We have three touchpoints that help parents learn about our grading policy and platform. For students, Summer Bridge is the crux. But we have also identified the need to codify this information for students in written form, which led us to begin creating a student handbook, which we hope to complete this fall!

Further, every teacher has same grading policy, which many put on syllabi and their classroom websites. These things are all shared with parents. Some teachers even have parents sign the policy to acknowledge it in writing. We also ensure that it’s woven into the day-to-day classroom experience. For example, on every assignment, a teacher will include an outcome. Things like project expectations, outcome targets, evidence, and rubric are things students see every day. This level of standardization means that we consider every assignment to be an important piece of communication.

We have a strong system and a teacher handbook that is really built out. We felt we had to start with teachers because they are the messengers; they build the relationships with students, parents, and community partners. Now we can build on that with a student handbook and shorter experiences for other audiences. This is important to make sure we are all on the same page. Part of the struggle with mastery is that it’s such a mind shift for folks. And a key piece is getting staff on same page, so that students and parents are receiving consistent information.

Regarding community partnerships, intersession is a key piece of our model, and we rely heavily on partner to make that a success. When I explain mastery to our partners, I talk primarily about the large buckets of 21st century skills—like innovate, communicate, and argue—because those tend to really resonate with people in the workforce. I’ve found that when I clearly articulate what mastery is, then community partners can plug in more authentically. I show them the big picture and know where they can plug in. And I use the shared rubrics to bring it all to life.

  1. How did you iterate on these resources? Why did you do that?

It is our 8th or 9th year of this and we have gone through several iterations of our mastery system. Initially, our approach to mastery separated the standards out by department, which ended up being somewhat confusing for students. We had too many outcomes. So we decided to go really big and focused solely on 21st century outcomes. This proved to be too broad for students. It was then that we not only found a balance but we started to share across classes. Maintaining shared outcomes to tie courses together is how we arrived at our 10 shared outcomes. This means that humanities classes have the same outcomes from 6-12 as science and math, etc. They are all connected to the 21st century outcomes. It’s our second year with this approach and we are sticking with it.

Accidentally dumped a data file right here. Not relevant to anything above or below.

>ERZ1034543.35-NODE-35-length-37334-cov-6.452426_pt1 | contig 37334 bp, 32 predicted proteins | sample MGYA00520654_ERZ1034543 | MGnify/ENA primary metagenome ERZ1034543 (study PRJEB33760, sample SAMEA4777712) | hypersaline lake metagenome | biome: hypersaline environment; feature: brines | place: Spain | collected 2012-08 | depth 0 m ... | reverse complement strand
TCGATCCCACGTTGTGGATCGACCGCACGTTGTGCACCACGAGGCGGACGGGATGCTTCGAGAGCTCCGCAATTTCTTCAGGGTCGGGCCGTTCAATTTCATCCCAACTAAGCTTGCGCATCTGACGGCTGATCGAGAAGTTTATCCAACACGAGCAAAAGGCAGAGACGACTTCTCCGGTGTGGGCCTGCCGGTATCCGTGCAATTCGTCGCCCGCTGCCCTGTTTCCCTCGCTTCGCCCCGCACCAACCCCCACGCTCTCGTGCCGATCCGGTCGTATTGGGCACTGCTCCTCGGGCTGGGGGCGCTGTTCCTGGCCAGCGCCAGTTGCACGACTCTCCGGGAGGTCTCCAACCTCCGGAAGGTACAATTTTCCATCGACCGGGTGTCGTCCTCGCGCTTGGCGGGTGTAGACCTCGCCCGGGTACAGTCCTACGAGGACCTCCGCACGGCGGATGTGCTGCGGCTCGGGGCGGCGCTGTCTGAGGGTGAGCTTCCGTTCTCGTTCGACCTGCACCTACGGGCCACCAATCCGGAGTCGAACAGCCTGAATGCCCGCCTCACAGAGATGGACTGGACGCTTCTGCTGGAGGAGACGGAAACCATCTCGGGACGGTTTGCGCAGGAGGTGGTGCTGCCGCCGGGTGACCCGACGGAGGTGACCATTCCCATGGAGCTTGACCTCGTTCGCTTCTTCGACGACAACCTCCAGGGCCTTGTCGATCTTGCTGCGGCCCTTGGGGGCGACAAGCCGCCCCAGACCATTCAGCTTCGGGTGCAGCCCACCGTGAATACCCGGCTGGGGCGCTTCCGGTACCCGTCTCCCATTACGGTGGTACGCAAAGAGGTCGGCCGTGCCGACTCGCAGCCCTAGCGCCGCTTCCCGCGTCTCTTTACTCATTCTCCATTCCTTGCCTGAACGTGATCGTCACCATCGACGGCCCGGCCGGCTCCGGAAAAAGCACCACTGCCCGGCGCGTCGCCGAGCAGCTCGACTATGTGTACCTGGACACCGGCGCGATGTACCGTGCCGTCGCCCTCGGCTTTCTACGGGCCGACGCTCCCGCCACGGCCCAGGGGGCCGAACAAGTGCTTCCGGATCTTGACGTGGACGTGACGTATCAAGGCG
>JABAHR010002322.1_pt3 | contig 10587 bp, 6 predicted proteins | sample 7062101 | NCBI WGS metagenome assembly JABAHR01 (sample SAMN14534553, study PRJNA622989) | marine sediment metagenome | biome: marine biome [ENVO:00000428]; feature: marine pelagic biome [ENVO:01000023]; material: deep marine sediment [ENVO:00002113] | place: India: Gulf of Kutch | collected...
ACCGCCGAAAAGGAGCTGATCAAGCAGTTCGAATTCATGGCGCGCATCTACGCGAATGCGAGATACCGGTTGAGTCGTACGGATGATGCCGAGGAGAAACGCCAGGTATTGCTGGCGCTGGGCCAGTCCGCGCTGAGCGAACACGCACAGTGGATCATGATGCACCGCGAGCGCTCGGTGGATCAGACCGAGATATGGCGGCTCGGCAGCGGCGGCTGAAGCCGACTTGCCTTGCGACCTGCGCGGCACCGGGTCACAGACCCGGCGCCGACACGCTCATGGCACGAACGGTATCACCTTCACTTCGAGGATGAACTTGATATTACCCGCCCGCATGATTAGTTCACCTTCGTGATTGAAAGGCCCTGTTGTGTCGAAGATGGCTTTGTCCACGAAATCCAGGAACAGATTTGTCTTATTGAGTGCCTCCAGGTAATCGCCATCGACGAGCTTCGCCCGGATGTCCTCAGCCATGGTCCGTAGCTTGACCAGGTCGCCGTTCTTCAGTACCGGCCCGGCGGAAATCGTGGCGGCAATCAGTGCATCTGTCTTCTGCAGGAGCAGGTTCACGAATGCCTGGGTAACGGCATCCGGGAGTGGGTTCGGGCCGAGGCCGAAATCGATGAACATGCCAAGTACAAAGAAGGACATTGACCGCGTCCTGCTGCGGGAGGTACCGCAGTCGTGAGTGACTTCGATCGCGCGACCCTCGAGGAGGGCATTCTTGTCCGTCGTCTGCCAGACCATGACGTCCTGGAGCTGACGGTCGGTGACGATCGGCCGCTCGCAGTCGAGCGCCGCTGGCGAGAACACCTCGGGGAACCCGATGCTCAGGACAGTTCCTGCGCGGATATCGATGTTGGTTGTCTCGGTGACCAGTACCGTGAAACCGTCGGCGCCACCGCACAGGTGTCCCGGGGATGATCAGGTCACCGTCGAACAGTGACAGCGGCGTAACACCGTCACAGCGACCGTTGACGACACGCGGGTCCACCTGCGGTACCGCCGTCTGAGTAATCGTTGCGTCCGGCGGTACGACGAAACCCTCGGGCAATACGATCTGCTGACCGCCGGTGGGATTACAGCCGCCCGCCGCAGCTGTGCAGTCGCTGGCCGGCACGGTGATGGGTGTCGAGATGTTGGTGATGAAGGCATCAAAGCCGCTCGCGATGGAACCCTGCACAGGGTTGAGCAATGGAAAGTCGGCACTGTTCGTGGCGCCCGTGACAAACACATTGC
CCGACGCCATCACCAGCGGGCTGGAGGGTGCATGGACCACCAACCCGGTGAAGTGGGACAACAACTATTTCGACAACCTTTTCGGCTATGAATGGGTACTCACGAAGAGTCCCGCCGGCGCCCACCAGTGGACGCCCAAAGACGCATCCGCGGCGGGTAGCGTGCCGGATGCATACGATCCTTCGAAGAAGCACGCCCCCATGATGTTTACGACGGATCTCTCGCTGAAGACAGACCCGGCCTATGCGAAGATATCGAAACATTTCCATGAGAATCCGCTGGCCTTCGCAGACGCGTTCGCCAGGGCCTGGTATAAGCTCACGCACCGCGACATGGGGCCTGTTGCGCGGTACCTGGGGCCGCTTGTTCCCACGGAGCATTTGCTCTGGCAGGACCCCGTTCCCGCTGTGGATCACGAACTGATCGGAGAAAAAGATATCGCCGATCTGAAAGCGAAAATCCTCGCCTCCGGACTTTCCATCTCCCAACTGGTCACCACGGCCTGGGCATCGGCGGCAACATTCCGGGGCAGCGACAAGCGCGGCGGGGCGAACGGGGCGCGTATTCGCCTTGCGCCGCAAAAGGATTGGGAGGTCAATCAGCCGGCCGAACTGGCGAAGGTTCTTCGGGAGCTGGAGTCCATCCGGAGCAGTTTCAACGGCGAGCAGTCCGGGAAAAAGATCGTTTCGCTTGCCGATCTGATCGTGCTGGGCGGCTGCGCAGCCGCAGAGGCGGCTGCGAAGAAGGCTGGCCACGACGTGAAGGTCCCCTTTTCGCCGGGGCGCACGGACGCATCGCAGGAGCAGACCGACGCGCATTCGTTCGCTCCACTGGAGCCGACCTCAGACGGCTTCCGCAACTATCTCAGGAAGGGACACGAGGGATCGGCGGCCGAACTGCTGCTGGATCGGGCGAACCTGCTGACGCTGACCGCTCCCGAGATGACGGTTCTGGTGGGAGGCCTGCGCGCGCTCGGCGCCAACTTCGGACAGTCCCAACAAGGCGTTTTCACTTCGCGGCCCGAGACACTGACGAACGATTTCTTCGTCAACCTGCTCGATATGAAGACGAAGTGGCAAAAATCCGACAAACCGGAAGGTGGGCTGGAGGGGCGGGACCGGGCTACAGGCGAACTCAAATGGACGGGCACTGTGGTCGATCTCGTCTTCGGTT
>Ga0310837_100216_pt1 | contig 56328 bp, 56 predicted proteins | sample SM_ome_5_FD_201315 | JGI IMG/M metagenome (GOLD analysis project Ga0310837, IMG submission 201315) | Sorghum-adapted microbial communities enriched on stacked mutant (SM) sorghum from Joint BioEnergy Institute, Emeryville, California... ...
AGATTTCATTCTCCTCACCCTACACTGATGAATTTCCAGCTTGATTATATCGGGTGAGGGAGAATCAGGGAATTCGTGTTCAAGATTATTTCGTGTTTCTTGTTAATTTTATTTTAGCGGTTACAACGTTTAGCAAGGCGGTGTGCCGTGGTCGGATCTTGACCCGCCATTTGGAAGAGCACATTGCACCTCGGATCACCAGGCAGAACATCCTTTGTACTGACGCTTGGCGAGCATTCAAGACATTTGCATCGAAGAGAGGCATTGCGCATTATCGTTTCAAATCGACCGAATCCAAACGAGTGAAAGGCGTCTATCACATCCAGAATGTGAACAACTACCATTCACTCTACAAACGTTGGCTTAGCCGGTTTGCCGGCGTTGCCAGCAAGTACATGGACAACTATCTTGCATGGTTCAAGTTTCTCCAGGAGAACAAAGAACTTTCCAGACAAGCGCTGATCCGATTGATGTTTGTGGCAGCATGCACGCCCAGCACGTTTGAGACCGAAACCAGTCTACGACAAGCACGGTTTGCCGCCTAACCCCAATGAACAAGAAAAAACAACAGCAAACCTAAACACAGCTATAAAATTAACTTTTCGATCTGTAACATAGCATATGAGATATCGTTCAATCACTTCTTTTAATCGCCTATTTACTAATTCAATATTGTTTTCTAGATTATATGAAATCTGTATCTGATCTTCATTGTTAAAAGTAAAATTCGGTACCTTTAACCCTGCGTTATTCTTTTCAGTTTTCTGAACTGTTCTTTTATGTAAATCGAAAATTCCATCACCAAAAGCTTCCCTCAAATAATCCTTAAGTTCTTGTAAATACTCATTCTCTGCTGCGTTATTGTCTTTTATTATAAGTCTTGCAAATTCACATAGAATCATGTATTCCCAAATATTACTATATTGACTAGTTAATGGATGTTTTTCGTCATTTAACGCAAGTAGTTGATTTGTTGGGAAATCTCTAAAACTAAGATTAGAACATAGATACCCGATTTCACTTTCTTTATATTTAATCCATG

It’s been interesting to message this iteration to students and parents. I’ll usually give them an abridged version of how we came to our current goldilocks system and ask what they think about how they are experiencing it in its current form so we can continue to refine and sharpen our messaging.

  1. What would you tell someone who is designing their communications strategy?

Everyone is grappling with these questions around communications, as mastery can become so heady. Teachers in particular love to nerd out about mastery. But really it boils down to the most important main message, which is: “we know your kids.” I make sure to emphasize this. Mastery allows us to have open communication about what our students actually can do and what they need help with. It provides so much more information than schools are usually able to. Our goal is to know your student well to better serve their needs and set them up for success.

For students, it’s similar. We tell them: “we want to know you.” We know students have experienced feelings of misunderstanding. Mastery is a fair system that gives teachers and leaders information about who their students are and what we can do to make sure students are successful beyond this school experience

I’m also of the mind that people should simply experience a mastery-based system in order to really get it. When people see the grading system and talk to our students—that’s when we get those lightbulbs. We want to get parents, in particular, to live it.

Additional Resources

  • Introduction to Grading Platform – We use this step-by-step hand out at SummerBridge to help guide students through the Mastery-based grading platform that they’ll be using.
  • Mastery-based grading handbook for teachers – This draft handbook helps familiarize our teachers with our mastery system—from unit plans, to platforms, to rubrics, and more.
  • Student-led Conference handbook – Student-led conference (SLC) bolster the relationships between students, families and the school. This handbook lays out timing, objectives, prep, and roles to enable a smooth SLC process.
  • Shared Outcomes – This matrix lays out TYWLS’s 21st Century outcomes clearly and simply.